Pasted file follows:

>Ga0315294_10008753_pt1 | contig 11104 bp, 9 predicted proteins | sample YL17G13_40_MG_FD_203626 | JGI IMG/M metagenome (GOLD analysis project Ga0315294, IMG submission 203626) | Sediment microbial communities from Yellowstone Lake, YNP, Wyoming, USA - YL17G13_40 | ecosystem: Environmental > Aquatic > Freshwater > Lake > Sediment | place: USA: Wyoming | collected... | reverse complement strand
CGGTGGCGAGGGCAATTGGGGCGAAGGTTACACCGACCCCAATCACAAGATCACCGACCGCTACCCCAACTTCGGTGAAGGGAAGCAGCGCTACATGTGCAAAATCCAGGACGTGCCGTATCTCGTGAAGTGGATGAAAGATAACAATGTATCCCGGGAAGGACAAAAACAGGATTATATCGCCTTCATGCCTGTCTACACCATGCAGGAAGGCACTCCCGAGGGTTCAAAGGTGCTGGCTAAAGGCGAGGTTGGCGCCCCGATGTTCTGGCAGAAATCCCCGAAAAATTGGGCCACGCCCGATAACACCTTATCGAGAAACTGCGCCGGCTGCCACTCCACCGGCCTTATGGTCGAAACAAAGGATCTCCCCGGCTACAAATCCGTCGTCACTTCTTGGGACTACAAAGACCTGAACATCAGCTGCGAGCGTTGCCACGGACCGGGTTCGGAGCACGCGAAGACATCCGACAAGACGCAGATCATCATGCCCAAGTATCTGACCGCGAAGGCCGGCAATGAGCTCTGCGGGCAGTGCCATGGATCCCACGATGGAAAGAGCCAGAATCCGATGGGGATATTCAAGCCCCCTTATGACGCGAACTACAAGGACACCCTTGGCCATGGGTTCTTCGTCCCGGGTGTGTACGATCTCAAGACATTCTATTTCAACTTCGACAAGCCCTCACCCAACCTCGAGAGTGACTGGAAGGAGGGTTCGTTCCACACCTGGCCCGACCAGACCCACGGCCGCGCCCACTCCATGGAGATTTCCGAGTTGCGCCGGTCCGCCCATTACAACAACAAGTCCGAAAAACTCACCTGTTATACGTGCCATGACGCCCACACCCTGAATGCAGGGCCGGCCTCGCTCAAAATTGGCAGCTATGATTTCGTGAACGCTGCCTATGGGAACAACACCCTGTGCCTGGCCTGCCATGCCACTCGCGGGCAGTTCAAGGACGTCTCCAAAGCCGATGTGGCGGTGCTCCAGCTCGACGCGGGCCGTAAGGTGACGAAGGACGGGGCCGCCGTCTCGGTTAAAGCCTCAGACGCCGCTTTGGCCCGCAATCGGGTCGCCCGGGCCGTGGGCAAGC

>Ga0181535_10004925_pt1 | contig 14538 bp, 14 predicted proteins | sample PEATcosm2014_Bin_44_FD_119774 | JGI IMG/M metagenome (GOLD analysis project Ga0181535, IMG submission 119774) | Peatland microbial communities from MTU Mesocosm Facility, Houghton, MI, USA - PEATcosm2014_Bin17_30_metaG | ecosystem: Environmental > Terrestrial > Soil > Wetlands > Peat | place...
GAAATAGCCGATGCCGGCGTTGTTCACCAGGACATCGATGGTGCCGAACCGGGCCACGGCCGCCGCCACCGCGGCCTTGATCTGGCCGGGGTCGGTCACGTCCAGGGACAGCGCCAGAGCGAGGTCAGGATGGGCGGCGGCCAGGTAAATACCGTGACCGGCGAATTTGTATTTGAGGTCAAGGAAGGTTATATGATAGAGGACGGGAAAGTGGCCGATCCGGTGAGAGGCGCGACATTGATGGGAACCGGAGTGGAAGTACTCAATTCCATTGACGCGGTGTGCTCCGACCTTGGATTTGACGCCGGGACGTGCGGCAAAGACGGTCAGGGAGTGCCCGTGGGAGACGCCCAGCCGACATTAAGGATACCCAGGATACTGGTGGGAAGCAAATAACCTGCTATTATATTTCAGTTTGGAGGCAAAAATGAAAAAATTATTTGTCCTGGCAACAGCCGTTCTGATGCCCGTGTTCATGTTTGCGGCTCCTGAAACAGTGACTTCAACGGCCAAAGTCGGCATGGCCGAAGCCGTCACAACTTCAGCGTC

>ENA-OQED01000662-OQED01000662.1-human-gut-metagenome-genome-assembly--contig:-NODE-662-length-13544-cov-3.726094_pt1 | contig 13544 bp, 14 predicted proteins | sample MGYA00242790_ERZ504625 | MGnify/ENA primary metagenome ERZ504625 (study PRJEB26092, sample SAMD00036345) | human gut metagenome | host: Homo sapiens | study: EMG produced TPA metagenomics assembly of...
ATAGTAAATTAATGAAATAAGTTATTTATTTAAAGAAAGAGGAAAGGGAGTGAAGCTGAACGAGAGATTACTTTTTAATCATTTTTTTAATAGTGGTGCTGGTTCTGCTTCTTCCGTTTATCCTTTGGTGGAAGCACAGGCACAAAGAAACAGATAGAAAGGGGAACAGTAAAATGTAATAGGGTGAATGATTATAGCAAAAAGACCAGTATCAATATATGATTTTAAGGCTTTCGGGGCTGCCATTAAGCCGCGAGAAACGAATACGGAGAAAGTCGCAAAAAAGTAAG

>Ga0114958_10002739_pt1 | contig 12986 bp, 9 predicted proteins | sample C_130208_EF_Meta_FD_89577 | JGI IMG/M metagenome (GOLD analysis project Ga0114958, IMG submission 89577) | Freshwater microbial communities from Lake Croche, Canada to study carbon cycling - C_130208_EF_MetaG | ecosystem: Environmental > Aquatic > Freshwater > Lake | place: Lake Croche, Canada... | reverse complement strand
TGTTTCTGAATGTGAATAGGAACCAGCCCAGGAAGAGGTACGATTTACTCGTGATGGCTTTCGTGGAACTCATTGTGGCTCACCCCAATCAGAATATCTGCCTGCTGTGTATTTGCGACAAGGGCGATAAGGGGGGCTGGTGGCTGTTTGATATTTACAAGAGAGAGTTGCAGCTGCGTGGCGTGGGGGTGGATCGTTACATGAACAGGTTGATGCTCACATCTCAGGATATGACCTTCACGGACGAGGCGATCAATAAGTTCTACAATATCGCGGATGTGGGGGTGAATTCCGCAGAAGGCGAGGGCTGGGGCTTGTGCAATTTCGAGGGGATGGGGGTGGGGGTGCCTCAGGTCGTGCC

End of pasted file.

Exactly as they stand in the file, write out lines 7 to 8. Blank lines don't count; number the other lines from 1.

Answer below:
>Ga0114958_10002739_pt1 | contig 12986 bp, 9 predicted proteins | sample C_130208_EF_Meta_FD_89577 | JGI IMG/M metagenome (GOLD analysis project Ga0114958, IMG submission 89577) | Freshwater microbial communities from Lake Croche, Canada to study carbon cycling - C_130208_EF_MetaG | ecosystem: Environmental > Aquatic > Freshwater > Lake | place: Lake Croche, Canada... | reverse complement strand
TGTTTCTGAATGTGAATAGGAACCAGCCCAGGAAGAGGTACGATTTACTCGTGATGGCTTTCGTGGAACTCATTGTGGCTCACCCCAATCAGAATATCTGCCTGCTGTGTATTTGCGACAAGGGCGATAAGGGGGGCTGGTGGCTGTTTGATATTTACAAGAGAGAGTTGCAGCTGCGTGGCGTGGGGGTGGATCGTTACATGAACAGGTTGATGCTCACATCTCAGGATATGACCTTCACGGACGAGGCGATCAATAAGTTCTACAATATCGCGGATGTGGGGGTGAATTCCGCAGAAGGCGAGGGCTGGGGCTTGTGCAATTTCGAGGGGATGGGGGTGGGGGTGCCTCAGGTCGTGCC